Approaching an End of the Honeymoon
It is nearly one month now since Ellen Johnson Sirleaf was inaugurated as the President of Liberia. The heightened interest, which her status as the first female President of an African state generated, is waning. The honeymoon period will soon come to an end, and Liberians and the world will be asking for her government to demonstrate effectiveness. One of the most important benchmarks on which her government’s success will be measured is the outcome of her policies on building an inclusive government and governance process. Her administration has already made some missteps that are natural outgrowths of the lack of synergy between electoral and governance strategies. These are manifested in some of her administration’s pronouncements, political appointments, and most importantly, the seeming lack of a coherent strategy to politically engage, cultivate mutually respectful relations, and partner with the legislature to achieve this vision of building an inclusive governance policy and process.

Forging Inclusive Governance
At the root of forging inclusion is a commitment to democracy and extending its benefits of equal opportunity to all citizens. The clincher is “all citizens” who want to take advantage of opportunities made available. When we are able to approximate this vision in the closest possible manner, we are able to create a more inclusive and cohesive society. Inclusion gives people stake in society and it is such an ethic that brings clarity to the social costs of exclusion. The further we depart from an ethic that creates access, representation, and social justice - we diminish the chance for stability. But equally so, in a society where majority of the people have tremendous social and economic needs and the ability of the government to satisfy them are less than minimum, inclusiveness becomes a naked imagination.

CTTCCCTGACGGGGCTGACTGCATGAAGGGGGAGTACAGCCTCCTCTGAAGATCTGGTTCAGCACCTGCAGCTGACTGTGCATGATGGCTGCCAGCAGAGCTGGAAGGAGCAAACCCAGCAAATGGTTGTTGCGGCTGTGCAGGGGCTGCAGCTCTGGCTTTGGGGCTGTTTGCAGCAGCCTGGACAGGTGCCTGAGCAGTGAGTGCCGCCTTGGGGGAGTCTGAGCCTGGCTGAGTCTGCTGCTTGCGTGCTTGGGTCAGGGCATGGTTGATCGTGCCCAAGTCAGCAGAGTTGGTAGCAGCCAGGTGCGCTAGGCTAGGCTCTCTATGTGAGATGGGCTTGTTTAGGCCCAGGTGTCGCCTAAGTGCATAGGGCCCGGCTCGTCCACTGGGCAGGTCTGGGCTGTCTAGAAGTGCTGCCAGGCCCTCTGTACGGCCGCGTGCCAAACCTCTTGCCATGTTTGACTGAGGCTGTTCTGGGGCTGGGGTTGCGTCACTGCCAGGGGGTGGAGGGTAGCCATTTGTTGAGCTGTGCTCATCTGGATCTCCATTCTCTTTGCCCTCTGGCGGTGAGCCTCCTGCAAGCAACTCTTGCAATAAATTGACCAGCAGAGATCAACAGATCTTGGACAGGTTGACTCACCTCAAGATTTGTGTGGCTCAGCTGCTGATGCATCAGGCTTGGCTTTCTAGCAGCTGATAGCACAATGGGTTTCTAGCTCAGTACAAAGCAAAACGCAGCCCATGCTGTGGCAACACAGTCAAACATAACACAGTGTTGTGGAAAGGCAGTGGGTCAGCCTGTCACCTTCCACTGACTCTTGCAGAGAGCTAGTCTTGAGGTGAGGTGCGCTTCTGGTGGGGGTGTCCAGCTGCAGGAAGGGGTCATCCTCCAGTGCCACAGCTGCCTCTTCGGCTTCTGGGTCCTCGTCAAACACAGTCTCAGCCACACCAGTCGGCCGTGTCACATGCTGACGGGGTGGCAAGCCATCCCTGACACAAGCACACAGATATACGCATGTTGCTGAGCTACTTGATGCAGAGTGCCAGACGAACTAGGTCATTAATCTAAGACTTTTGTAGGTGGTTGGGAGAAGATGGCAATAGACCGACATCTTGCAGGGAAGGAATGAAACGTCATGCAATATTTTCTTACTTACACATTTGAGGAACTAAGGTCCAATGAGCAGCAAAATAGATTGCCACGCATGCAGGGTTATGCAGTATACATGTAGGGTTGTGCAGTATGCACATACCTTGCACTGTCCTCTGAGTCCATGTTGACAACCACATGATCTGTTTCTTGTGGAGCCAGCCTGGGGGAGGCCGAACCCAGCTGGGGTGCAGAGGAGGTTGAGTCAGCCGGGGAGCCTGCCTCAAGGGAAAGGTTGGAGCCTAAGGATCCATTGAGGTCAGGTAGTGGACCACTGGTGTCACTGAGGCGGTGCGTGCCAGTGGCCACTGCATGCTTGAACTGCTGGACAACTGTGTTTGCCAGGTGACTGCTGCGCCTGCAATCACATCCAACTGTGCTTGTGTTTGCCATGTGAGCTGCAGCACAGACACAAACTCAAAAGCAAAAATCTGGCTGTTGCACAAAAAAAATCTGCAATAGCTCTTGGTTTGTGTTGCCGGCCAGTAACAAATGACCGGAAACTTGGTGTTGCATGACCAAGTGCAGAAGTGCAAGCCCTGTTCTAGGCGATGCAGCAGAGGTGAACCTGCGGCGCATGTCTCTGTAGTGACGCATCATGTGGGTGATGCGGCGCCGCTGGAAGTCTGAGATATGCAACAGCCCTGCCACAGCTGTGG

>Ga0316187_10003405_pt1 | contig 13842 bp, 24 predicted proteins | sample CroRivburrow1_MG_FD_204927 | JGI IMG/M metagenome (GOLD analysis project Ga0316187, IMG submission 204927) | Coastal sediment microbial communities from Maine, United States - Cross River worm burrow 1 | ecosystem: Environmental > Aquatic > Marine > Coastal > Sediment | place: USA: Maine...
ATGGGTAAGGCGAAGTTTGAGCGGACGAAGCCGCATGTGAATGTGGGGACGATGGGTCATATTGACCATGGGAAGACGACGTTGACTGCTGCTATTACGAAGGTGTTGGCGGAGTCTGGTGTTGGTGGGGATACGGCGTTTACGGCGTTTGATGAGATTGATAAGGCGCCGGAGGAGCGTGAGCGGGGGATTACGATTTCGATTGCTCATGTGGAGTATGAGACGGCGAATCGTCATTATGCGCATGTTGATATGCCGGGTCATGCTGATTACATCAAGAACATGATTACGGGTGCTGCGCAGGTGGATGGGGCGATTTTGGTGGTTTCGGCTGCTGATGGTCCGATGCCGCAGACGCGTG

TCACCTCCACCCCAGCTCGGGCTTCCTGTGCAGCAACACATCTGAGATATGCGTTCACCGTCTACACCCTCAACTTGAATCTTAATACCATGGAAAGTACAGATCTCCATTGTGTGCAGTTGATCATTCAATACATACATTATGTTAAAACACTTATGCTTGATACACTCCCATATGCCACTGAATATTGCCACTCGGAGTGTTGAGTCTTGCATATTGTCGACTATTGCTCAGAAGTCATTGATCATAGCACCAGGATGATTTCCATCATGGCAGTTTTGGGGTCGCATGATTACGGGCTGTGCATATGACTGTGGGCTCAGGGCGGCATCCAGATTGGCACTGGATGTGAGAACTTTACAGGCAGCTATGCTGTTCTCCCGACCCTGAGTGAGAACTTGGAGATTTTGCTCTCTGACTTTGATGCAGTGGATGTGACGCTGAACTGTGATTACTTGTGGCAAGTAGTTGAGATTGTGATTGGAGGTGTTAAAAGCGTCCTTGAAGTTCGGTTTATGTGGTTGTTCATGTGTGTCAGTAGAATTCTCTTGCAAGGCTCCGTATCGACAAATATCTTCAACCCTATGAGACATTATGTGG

Hope in our future resides in government’s capacity to bridge the disparities that exist between citizens in different socioeconomic classes, especially the most vulnerable. It is the capacity of government to be responsible in engaging the national community that it promotes and sustains inclusiveness. By this, I mean the government’s ability to devise effective ways to partner with and serve its constituents and integrate them into the fabric of national decision-making. Equitable allocation of resources is also fundamental to promoting this vision of inclusiveness. While collaboration and equity benefit individuals, they also benefit groups and society at-large. Our government has the responsibility to serve the larger society.

What specific ways can government promote inclusion beyond these ideals? Government can create a diverse public sector workforce and a non-discriminatory workplace. Few Liberians will enter the workforce; as would young Liberians entering schools in the post-war era, knowing how to function appropriately within multiethnic and multicultural environments. But being in a diverse workplace and educational or social setting, lays the groundwork for acquiring the skills needed to participate in a pluralistic democracy. Inclusion is one competence that every Liberian will need to stop the next person or themselves from causing the brokenness and denial of opportunity/self-affirmation that leads to conflict and warfare. Nation states are formed and operate to serve the common good or what has come to be referred to as the public interest. It is therefore imperative that the government diversify its workforce. The essential mission of a democratic government is to adjust its responses to the diverse needs of its constituents.

The increasing demographic changes: Liberians living abroad in large numbers, and even assuming the citizenships of other nations, are not without immense challenges. It is the nature of pluralism to challenge the effectiveness with which administrations can govern. Effects of the war have made us to think more as ethnic units rather than as a whole. Is it not true that the whole is greater than the sum of its parts? We should value ethnic interests, but not at the expense of national interest. By appreciating that the two can mutually exist concurrently, we expand our national capacity to build a more inclusive society. If the effects of pluralism are not mediated by intentional structural or leadership interventions (strategies for promoting national identity and shared purposes), there is a strong likelihood that effective governance will be hindered by egotistical interests. Inclusiveness is about respecting differences and inviting multiple perspectives and not about headcounts. Inclusiveness is about making an effort to discover what is distinctively individual about the other person or group and appreciating such a peculiarity and integrating it into the national mosaic of governance.